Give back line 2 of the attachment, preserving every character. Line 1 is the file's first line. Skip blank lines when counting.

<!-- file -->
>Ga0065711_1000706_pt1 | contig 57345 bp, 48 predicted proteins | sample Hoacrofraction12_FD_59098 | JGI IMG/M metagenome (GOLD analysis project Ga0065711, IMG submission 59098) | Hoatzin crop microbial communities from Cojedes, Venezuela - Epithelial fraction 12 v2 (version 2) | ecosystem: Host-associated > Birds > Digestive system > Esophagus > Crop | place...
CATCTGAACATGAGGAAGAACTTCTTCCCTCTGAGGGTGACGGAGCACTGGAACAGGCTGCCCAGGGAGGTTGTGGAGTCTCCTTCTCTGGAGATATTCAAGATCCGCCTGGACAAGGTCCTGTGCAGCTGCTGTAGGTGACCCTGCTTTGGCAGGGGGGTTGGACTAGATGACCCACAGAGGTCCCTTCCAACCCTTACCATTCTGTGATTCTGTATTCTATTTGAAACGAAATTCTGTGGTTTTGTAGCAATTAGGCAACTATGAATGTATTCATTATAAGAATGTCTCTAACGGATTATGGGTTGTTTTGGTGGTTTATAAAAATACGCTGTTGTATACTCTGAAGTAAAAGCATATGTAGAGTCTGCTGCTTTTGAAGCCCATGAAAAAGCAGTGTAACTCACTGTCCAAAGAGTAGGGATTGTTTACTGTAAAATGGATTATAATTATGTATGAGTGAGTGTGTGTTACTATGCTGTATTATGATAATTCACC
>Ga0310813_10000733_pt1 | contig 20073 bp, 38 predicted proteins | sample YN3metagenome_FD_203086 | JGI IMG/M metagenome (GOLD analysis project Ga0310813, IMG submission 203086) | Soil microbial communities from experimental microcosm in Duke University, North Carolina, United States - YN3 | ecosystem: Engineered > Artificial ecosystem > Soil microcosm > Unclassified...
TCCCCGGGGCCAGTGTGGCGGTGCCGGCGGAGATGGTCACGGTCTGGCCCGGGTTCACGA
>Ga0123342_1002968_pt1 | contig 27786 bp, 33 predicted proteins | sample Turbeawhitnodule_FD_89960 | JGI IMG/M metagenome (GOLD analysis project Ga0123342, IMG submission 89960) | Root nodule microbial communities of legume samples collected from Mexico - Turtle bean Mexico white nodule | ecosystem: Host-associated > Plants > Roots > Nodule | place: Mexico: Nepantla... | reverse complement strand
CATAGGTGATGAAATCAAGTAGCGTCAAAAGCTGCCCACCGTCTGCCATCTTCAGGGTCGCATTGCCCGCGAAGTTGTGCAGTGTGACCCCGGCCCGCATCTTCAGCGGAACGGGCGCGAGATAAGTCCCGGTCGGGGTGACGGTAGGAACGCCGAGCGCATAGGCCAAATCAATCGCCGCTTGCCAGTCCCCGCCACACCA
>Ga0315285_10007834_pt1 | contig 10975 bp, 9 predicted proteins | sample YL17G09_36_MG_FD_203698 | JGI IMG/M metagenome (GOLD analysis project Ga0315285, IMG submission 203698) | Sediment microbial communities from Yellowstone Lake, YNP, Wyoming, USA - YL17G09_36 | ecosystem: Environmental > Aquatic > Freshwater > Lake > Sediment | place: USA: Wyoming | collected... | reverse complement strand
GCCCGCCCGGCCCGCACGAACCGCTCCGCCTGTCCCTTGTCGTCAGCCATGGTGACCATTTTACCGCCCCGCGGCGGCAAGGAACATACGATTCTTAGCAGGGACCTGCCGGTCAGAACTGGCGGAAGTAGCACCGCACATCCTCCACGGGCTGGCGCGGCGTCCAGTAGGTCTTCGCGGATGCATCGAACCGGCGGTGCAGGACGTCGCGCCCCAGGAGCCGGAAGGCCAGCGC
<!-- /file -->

CATCTGAACATGAGGAAGAACTTCTTCCCTCTGAGGGTGACGGAGCACTGGAACAGGCTGCCCAGGGAGGTTGTGGAGTCTCCTTCTCTGGAGATATTCAAGATCCGCCTGGACAAGGTCCTGTGCAGCTGCTGTAGGTGACCCTGCTTTGGCAGGGGGGTTGGACTAGATGACCCACAGAGGTCCCTTCCAACCCTTACCATTCTGTGATTCTGTATTCTATTTGAAACGAAATTCTGTGGTTTTGTAGCAATTAGGCAACTATGAATGTATTCATTATAAGAATGTCTCTAACGGATTATGGGTTGTTTTGGTGGTTTATAAAAATACGCTGTTGTATACTCTGAAGTAAAAGCATATGTAGAGTCTGCTGCTTTTGAAGCCCATGAAAAAGCAGTGTAACTCACTGTCCAAAGAGTAGGGATTGTTTACTGTAAAATGGATTATAATTATGTATGAGTGAGTGTGTGTTACTATGCTGTATTATGATAATTCACC